Current Affairs

Spain grants new identity rights to transsexuals

Christopher Hayes March 5, 2007
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The Spanish government has passed legislation allowing transsexuals to officially change their name and gender without needing to undergo gender reassignment surgery first.

Despite opposition from the conservative Popular Party, the law progressed through the country’s lower legislative chamber last week.

The new legislation asks transsexuals to obtain and present an official medical diagnosis outlining a clinically proven case of gender dysfunction.

The applicant must also have undergone appropriate treatment for two years. Only then can changes in official identity documents be implemented.

Prior to the legislation, Spanish transsexuals could only change their name and gender after undergoing a sex change operation and subsequently winning the approval of law courts.

In a joint statement, Pedro Zerolo, a spokesman for social affairs in the ruling socialist party and Cara Antonelli, who represents gay and lesbian interests in the party, said:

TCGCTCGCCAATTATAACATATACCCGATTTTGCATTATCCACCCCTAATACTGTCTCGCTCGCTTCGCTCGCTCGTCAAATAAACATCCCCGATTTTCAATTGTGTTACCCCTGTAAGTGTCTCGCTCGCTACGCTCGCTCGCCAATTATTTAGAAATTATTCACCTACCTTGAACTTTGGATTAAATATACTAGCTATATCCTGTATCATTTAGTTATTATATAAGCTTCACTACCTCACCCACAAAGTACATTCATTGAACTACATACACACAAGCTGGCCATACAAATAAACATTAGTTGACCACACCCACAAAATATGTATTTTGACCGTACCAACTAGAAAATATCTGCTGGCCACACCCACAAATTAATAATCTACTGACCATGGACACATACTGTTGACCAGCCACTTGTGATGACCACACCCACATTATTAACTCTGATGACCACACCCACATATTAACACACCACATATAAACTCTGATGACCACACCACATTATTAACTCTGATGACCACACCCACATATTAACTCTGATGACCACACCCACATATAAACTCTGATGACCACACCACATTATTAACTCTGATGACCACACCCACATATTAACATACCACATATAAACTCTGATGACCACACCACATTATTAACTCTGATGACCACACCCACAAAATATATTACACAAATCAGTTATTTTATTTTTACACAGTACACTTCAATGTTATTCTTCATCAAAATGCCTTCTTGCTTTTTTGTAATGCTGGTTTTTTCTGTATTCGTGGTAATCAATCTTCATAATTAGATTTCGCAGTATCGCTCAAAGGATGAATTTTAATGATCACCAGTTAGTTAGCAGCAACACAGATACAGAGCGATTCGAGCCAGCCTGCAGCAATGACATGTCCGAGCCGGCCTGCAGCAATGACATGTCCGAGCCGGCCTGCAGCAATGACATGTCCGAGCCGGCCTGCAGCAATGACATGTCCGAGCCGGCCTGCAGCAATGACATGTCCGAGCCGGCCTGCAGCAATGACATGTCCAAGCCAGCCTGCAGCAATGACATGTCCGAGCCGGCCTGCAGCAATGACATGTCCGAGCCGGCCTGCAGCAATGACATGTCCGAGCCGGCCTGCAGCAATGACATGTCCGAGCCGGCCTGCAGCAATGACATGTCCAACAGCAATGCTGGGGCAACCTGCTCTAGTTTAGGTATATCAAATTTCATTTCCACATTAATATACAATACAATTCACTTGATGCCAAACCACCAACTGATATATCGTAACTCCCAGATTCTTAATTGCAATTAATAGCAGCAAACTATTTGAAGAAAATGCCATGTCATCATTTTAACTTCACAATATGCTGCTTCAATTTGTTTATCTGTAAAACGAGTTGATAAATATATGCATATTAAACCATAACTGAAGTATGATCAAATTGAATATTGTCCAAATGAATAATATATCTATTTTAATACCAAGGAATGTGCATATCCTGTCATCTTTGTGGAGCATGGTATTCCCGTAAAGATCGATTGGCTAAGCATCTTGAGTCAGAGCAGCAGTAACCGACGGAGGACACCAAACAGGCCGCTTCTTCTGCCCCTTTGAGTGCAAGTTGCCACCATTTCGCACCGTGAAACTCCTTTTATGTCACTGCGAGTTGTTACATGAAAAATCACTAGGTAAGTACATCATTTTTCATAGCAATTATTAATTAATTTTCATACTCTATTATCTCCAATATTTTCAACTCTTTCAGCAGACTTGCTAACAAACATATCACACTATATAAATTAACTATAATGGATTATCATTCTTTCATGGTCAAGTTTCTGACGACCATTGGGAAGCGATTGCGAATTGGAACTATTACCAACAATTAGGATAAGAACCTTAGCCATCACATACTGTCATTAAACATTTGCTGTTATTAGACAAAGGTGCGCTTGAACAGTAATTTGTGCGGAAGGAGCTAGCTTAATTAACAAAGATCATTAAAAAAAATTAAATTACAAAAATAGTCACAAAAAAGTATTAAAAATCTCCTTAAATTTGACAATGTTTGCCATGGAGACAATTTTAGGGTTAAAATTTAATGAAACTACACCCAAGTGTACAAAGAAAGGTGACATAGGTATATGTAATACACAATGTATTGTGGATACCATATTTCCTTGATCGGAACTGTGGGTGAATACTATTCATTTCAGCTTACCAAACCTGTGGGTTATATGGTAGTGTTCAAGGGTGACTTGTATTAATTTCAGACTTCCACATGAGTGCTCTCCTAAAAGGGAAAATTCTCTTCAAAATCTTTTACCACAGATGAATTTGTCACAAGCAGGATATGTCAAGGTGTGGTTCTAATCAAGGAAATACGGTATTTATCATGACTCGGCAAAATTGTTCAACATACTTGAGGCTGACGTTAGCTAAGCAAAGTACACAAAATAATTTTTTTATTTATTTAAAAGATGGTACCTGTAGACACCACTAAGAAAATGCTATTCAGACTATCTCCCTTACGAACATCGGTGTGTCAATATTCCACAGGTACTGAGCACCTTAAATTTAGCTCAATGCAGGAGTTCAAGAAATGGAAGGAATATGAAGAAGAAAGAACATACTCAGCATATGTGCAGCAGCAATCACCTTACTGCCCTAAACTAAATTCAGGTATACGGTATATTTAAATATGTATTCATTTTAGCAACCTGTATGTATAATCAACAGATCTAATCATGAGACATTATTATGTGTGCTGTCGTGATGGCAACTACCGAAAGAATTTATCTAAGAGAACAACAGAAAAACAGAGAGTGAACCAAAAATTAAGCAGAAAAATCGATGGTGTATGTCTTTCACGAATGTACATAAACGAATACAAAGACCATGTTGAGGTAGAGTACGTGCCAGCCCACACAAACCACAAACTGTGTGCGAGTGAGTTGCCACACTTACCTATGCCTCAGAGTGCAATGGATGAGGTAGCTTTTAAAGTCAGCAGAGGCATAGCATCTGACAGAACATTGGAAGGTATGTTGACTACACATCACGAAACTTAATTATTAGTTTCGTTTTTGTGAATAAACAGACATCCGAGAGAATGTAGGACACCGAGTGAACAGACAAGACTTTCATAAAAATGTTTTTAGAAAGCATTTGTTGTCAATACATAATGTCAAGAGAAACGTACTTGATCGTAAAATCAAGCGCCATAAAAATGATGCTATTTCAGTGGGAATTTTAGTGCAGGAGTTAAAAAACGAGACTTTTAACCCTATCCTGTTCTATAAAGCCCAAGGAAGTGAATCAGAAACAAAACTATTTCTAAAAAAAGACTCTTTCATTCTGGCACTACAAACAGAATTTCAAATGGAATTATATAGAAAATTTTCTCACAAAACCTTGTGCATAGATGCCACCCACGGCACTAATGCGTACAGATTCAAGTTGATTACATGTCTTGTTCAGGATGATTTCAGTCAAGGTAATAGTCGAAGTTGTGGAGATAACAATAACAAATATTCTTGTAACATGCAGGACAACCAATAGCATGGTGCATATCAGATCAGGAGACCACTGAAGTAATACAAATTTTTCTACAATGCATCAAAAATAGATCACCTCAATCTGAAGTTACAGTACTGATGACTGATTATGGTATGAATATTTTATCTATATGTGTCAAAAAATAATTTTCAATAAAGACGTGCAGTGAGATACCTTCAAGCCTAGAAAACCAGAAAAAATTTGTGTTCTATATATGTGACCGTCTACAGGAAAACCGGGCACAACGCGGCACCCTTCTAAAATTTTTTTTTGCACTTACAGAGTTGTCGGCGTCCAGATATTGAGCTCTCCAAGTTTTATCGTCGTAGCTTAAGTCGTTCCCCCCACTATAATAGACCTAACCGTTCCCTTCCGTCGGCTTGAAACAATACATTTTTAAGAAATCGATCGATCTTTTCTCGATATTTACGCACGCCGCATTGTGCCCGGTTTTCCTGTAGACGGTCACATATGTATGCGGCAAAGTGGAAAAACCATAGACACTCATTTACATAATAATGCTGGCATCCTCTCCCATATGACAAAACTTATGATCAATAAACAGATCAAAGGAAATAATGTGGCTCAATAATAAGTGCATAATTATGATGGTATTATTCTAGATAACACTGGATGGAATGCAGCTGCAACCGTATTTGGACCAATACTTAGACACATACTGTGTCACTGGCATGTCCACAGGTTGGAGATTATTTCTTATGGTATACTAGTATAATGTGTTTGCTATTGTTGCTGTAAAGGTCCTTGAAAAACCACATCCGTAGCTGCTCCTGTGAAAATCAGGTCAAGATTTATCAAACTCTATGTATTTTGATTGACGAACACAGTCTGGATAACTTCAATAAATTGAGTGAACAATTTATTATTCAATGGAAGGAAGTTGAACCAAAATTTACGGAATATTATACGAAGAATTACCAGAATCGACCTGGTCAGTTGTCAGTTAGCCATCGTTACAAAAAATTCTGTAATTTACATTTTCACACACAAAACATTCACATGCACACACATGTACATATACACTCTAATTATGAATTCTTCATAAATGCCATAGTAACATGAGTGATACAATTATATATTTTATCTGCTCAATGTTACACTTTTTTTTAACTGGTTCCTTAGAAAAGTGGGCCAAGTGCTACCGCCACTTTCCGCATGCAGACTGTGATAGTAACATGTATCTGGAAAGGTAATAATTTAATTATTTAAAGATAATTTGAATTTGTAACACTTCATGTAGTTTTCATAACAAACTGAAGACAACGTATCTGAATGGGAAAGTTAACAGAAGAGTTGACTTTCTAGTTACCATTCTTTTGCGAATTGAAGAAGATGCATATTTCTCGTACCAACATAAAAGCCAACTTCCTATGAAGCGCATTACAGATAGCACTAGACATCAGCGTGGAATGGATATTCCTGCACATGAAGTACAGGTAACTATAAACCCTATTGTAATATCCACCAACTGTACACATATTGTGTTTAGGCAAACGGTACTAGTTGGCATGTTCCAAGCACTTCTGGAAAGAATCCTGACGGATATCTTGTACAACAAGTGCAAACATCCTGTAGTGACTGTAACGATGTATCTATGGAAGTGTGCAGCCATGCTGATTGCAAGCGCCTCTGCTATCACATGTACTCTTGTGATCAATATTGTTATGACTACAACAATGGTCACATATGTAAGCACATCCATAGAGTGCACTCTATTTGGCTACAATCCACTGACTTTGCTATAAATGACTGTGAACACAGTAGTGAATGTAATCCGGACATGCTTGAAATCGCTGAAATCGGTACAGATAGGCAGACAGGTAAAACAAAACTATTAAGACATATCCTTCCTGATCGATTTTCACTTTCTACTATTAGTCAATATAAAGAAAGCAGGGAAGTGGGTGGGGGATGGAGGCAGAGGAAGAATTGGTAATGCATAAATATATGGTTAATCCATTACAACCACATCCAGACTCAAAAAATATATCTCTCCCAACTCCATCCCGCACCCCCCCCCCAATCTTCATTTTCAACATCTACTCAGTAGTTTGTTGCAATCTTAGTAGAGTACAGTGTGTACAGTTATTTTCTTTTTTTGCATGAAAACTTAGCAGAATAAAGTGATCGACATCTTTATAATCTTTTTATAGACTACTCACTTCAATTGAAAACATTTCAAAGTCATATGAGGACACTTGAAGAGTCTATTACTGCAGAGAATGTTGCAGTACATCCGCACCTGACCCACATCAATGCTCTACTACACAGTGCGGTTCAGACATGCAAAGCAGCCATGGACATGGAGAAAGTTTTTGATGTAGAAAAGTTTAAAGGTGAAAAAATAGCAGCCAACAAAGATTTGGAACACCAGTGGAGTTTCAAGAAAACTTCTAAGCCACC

“Spain has placed itself at the forefront of Europe, as a leader in transsexual rights.”

The legislation brings Spain a step closer to countries such as Britain, where transsexuals benefit from greater legal recognition under the Gender Recognition Act 2004.

The legislation follows the approval of same-sex marriages by the Socialist government in 2005.

The Spanish Socialist Workers’ Party, led by José Luis Rodríguez Zapatero was elected into government in May 2004.

The introduction of greater rights for the gays, lesbians, bisexuals and transsexuals marks something of a turning point in Spain given its conservative Catholic past.

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